UK Steps Up Clampdown on Suspicious Foreign Wealth


The authorities of the United Kingdom are going to expand the warrants of arrest of wealth of unknown origin as London seeks to freeze suspicious assets.

In an attempt to cope with the ever growing inflow of dirty money, which only in London is estimated at £ 90 billion a year, the National British Crime Agency is stepping up efforts aimed at bringing Russians and citizens of other states with suspicious incomes to justice, Donald Toon, the director of the economic crime unit of the NCA told the Financial Times on Thursday.

London, he said, wants to expand the warrant for the arrest of wealth of unknown origin. Now, the instrument approved by the British court, the publication reminds, allows investigators to confiscate property of unclear origin, if its owner cannot explain how legally he acquired it. In addition, the agency wants to freeze suspicious assets in the UK, Toon said.

He confirmed that possible targets of the clampdown will be Russian oligarchs, noting that the British authorities are also studying expensive Russian assets in the UK and are trying to find out whether they have grounds for appealing to the courts and obtaining a warrant for the arrest of capital.

Along with this, the National Crime Agency, which is a British equivalent of the US FBI, verifies the sources of wealth “from all over the world” – for example, from the former Soviet Union republics, as well as from Africa and Asia.

Such a step of the British department, as the Financial Times notes, is an attempt by the government to rid London of the reputation of a magnet for dirty money.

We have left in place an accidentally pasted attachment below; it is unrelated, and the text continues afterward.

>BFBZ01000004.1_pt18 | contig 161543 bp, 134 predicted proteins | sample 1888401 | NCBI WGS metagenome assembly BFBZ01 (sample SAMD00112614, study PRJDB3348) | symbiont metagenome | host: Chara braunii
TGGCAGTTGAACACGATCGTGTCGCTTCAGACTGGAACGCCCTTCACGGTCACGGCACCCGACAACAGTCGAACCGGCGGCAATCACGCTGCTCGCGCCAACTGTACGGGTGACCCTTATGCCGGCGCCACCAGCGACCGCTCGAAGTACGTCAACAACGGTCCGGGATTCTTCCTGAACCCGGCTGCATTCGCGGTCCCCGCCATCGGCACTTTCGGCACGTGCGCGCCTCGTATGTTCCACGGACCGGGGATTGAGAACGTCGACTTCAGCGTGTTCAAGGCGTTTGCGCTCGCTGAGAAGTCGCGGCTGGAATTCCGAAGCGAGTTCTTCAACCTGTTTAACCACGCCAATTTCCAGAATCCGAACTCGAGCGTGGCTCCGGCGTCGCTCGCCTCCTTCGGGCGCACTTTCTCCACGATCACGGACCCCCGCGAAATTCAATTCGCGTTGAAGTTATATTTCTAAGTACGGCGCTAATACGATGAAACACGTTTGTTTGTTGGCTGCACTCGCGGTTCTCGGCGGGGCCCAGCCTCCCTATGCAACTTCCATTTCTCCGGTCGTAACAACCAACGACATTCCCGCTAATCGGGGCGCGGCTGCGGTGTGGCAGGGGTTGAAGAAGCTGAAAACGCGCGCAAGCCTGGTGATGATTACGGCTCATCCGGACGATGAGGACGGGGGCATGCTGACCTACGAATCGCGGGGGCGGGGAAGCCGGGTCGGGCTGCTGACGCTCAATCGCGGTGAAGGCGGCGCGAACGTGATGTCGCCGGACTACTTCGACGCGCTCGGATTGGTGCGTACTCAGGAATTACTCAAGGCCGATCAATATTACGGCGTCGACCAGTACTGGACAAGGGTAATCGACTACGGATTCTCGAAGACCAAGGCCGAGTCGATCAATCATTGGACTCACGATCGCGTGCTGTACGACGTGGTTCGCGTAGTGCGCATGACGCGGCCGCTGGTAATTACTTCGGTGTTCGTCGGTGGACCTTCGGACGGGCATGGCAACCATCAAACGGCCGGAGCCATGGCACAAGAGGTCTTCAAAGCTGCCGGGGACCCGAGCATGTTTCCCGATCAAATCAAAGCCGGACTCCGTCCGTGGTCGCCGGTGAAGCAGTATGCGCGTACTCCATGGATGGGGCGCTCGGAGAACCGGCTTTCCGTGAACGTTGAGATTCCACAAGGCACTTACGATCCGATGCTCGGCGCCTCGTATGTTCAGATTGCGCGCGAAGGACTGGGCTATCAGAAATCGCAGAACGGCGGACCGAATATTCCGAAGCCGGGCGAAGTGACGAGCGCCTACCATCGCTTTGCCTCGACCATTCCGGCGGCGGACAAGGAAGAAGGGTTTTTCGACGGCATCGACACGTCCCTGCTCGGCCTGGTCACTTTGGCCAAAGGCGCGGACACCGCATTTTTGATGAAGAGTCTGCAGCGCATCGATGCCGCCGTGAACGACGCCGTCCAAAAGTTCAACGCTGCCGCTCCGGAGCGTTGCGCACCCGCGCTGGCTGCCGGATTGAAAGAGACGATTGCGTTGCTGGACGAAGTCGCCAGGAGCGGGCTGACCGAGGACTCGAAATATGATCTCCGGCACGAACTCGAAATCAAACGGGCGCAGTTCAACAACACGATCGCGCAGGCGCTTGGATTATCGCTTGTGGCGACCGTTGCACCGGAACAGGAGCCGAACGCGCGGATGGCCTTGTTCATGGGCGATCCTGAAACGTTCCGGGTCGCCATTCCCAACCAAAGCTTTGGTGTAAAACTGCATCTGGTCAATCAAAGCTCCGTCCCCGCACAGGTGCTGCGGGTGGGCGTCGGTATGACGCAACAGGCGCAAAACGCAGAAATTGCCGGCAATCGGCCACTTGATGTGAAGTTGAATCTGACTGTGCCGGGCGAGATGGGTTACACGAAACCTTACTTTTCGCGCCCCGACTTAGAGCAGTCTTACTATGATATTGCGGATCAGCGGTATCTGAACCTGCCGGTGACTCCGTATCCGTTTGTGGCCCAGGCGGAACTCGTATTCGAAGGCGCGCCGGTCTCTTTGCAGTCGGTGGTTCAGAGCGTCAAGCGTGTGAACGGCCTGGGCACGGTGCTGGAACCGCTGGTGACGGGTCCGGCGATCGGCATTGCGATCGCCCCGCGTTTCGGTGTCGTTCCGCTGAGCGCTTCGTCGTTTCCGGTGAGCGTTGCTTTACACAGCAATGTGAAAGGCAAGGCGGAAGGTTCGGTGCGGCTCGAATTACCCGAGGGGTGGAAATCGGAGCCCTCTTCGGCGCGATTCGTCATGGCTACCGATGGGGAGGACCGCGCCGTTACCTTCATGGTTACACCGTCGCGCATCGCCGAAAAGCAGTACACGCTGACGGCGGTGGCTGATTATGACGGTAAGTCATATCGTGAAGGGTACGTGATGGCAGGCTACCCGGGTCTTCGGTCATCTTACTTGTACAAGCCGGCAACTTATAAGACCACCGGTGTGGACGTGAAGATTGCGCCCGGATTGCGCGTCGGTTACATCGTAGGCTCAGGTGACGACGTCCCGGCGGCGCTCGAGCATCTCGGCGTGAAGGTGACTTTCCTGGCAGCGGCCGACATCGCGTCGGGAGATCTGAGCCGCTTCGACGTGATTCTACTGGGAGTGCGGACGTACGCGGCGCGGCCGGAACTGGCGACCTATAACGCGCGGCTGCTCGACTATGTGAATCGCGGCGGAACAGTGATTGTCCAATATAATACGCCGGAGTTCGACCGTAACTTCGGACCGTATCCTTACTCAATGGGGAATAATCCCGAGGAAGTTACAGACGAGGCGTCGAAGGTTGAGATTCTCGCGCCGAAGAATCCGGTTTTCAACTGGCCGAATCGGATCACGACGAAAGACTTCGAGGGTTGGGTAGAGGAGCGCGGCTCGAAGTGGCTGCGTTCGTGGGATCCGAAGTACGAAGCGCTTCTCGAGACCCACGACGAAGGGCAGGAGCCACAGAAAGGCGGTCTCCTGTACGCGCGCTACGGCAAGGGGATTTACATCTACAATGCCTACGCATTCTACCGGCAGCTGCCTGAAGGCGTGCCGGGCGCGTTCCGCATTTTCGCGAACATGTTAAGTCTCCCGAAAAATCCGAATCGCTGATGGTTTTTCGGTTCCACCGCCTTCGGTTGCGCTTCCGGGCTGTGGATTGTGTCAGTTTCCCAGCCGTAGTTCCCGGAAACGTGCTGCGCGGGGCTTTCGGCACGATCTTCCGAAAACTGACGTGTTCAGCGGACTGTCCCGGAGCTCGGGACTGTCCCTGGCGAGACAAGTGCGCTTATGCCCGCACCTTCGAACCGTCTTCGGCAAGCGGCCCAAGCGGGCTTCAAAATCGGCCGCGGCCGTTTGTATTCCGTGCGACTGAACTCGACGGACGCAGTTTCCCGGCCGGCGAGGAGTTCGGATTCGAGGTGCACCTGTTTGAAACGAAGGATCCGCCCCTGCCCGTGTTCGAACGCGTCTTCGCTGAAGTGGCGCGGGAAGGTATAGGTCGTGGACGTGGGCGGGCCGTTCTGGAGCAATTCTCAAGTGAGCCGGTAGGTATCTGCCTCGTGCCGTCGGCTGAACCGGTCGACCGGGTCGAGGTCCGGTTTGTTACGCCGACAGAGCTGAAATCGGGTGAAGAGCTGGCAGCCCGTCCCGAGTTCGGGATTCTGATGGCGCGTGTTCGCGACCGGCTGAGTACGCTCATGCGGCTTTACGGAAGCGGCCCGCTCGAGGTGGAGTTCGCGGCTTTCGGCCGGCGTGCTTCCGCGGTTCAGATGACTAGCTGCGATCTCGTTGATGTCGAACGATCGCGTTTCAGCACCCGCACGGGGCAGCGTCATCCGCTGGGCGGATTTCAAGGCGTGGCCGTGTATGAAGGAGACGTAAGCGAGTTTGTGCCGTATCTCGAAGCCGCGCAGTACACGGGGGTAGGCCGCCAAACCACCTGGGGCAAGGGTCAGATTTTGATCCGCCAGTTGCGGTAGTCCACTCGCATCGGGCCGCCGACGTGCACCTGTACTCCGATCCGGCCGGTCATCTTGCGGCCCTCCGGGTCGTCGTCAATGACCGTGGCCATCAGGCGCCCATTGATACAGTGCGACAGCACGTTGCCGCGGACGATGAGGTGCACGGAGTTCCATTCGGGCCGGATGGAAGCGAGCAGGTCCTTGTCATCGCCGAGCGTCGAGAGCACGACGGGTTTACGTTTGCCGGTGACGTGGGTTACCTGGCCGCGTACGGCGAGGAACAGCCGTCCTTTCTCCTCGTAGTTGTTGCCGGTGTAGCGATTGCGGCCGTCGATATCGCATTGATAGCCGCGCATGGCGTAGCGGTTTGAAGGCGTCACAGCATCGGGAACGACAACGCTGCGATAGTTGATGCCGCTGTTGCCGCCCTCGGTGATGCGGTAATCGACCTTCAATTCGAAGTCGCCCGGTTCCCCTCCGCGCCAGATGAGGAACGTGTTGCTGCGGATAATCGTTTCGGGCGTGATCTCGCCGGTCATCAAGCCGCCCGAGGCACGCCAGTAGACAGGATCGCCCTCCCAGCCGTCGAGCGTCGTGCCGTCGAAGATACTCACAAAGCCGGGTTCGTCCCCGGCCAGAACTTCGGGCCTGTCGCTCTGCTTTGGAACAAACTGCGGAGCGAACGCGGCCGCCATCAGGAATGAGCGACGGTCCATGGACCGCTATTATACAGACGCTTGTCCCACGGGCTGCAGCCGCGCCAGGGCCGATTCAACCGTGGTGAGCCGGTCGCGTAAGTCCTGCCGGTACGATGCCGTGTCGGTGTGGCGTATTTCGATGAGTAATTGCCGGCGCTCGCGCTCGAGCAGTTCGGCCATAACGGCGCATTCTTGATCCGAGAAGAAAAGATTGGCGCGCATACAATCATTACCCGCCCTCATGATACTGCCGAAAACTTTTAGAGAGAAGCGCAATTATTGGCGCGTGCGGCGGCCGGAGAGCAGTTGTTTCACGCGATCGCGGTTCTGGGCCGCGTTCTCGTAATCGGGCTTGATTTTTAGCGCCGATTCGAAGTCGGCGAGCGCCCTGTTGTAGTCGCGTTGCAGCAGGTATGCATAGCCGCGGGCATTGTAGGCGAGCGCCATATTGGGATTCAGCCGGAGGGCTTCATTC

This definition was given to the British capital after a report on Russian corruption in the UK published on the website of the British Parliament in late May. In it, the members of the Committee on International Affairs of the House of Commons stated that it is unforgivable to turn a blind eye to kleptocrats from Putin’s entourage, as well as to human rights violators who launder money through Britain for the purpose of bribery of its allies.

In order to cope with the inflow of “dirty money”, the deputies invited the British authorities and G7 member nations to take a tougher stance towards Moscow and begin to eliminate loopholes in the sanctions regime that Russian companies use.

The Kremlin shrugged off the document prepared by the House of Commons Committee as a manifestation of “Russophobic mania.”

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